If you are a returning reader, I imagine you are used to the exercises being a little different. If you are new here and have not tried mindfulness before, that was probably unusual for you. Very few times in our lives do we just sit with ourselves or sit with our feelings in this manner. Remember that mindfulness meditation is a practice, and it's okay if your mind wanders or if you find it scary or challenging to work with your fear at times. With patience and persistence, you can cultivate greater awareness and acceptance of your emotions, leading to a deeper sense of peace and well-being. You can download the Cradle Your Fear Mindfulness Meditation in the EnvisionCo Store to reflect on your insights. You can also share your thoughts in the comment section below if you feel comfortable doing so.


Word of caution. If you find that it is challenging when you try the meditation, please know that this is okay and don't try to force it. As I tell my clients, all feelings are valid. If you have difficulty with any other emotions that show up (i.e. disgust or anger) refusing to step aside, this okay. Never would we want to barge past our defenses. This may be an indicator to try this meditation another day or more importantly elicit the help of a trained mental health provider as there may be a deeper issue or concern lurking beneath the surface. And no matter how much I may wish it to be a fix-all, the truth is this blog is for informational purposes only and is in no way a substitute for psychotherapy. So, if you have a history of mental illness, if you know or even sense that there are some intense feelings hiding due to a history of trauma, do not try this exercise. Reading about it yes but trying it, no. Please seek out a therapist local to your area.


Help is a click away.

 If you are interested in locating a therapist local to your area, please visit Find a Therapist, Psychologist, Counselor - Psychology Today. Often times, there are providers in your locale that provide in person counseling/therapy sessions. If there are no providers within a 30-50 mile radius to you, do not give up. Some providers in your state offer virtual sessions. If you are in immediate crisis, please contact the National Suicide and Crisis Lifeline at 988.

In this article, we familiarized ourselves with fear-the nature of it, its effect on our lives, and mindfulness strategies for conquering it. An innate part of our makeup, fear is undeniably an emotion that can be challenging to confront. Deeply ingrained in our primal instincts, fear often influences our thoughts and feelings. When left unchecked, it can have detrimental effects on our well-being and relationships, leading to avoidance behaviors, emotional distress, and even physical symptoms. This article has sought to encourage approaching fear with curiosity and compassion rather than aversion and avoidance. The only way to deal with the monster in the closet is by turning on the light and facing the inside of the closet (hey no monsters!). The only way to overcome fear is to face it head on with awareness, compassion, and caring. Please remember that wherever you are on this journey, do not worry about getting it perfect; just get it going. Until next time. Happy reading.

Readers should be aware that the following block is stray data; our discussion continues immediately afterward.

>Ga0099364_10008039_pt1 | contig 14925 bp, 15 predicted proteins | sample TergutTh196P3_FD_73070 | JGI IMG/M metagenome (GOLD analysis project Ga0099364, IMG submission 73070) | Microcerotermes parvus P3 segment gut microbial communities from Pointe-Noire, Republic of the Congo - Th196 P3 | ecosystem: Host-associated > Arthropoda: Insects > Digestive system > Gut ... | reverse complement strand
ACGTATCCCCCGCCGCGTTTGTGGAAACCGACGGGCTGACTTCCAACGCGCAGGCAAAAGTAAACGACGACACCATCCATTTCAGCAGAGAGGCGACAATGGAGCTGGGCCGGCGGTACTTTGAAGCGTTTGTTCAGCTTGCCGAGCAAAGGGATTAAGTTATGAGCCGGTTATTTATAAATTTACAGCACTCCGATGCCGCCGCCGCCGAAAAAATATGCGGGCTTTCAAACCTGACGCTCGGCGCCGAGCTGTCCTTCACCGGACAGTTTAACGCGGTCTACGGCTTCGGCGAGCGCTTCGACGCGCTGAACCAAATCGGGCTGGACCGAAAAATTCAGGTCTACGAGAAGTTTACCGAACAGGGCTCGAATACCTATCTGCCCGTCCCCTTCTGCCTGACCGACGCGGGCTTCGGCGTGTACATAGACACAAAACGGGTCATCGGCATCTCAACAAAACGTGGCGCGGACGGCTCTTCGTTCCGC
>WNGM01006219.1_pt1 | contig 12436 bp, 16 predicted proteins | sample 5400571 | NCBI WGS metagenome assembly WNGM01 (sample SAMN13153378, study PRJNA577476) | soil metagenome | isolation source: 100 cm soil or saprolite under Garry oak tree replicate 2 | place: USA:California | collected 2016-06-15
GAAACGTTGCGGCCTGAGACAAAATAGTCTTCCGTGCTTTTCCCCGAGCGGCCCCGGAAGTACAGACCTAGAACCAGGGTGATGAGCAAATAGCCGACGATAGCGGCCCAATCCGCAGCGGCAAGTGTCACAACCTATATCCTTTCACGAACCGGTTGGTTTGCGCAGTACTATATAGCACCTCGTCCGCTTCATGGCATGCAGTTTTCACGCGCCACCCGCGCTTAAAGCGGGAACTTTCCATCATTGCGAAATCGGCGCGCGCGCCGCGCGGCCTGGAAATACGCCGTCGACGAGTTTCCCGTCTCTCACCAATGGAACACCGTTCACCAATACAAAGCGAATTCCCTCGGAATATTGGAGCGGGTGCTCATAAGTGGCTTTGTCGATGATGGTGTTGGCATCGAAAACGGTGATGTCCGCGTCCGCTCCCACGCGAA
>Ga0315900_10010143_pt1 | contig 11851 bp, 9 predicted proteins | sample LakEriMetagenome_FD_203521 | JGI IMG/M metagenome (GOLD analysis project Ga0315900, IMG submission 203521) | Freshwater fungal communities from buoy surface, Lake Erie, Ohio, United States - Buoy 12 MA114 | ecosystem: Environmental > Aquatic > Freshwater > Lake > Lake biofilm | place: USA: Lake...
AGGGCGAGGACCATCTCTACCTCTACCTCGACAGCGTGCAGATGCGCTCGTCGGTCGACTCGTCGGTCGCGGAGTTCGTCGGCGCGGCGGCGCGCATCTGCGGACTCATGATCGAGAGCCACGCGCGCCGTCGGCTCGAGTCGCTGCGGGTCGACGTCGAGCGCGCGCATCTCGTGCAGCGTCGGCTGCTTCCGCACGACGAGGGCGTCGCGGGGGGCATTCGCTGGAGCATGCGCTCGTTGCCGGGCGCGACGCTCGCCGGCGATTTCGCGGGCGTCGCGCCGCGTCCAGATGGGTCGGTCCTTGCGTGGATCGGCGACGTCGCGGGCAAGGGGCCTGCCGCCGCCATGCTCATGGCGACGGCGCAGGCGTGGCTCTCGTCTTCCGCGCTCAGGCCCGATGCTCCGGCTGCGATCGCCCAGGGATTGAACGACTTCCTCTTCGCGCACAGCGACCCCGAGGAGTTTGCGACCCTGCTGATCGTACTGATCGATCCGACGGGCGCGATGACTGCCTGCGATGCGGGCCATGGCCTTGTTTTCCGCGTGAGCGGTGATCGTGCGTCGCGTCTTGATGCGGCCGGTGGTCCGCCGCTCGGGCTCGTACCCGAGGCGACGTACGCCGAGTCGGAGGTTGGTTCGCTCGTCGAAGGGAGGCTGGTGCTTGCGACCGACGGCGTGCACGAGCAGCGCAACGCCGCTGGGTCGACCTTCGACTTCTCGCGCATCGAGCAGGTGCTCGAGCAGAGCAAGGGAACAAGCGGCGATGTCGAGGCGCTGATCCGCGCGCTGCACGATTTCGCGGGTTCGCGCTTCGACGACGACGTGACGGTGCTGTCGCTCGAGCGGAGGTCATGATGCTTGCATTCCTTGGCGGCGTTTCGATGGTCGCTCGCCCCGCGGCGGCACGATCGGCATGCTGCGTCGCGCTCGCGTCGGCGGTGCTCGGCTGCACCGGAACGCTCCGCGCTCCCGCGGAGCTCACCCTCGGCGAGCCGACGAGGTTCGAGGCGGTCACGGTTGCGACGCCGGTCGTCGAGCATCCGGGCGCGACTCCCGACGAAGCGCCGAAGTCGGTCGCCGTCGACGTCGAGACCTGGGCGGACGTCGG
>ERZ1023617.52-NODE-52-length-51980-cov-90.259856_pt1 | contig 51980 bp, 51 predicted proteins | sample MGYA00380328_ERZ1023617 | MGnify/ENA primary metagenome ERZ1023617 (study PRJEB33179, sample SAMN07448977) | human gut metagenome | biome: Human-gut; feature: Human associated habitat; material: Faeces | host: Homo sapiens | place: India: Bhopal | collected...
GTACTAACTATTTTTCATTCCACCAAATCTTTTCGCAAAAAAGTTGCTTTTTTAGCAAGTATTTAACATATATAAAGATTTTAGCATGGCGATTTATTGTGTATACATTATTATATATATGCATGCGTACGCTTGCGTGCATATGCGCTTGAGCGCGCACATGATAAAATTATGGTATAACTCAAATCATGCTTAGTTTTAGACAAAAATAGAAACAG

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"Fear has two meanings: 'Forget Everything And Run' or 'Face Everything And Rise.' The choice is yours." ~Zig Ziglar

 

Here at EnvisionCo Blog, we try to keep ads to a minimum making our blog entirely reader-supported. We may feature links on this site for additional informational purposes. From time to time, we may feature other links which are affiliate links (and these will be clearly marked). When you click through an affiliate link on our site and sign up for a service or finalize a purchase, we may earn affiliate commissions. This is of course at no additional cost to you. However, if you like what you see and would like to make a donation to help us keep ads to a minimum, we would greatly appreciate it! Nothing fancy. We accept the price of a cup coffee with as much gratitude as we would the price of a tank of gas!


2 comentarios


Well, this one might be aimed right at me in ways. That being said I might not try the practice just yet because I might not be in the right headspace just yet! I love that you gave a warning to not try if there is anything to intense or past trauma going on that might need a better approach for help first! Another nicely done, informative post! Thank you!

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I appreciate your honesty and openness. It's important to prioritize your mental well-being and only engage in practices like this when you feel ready and in the right headspace. Taking care of yourself is crucial, and I'm glad the warning resonated with you. If and when you're ready, the practice will be here for you. Thank you once again for sharing your thoughts.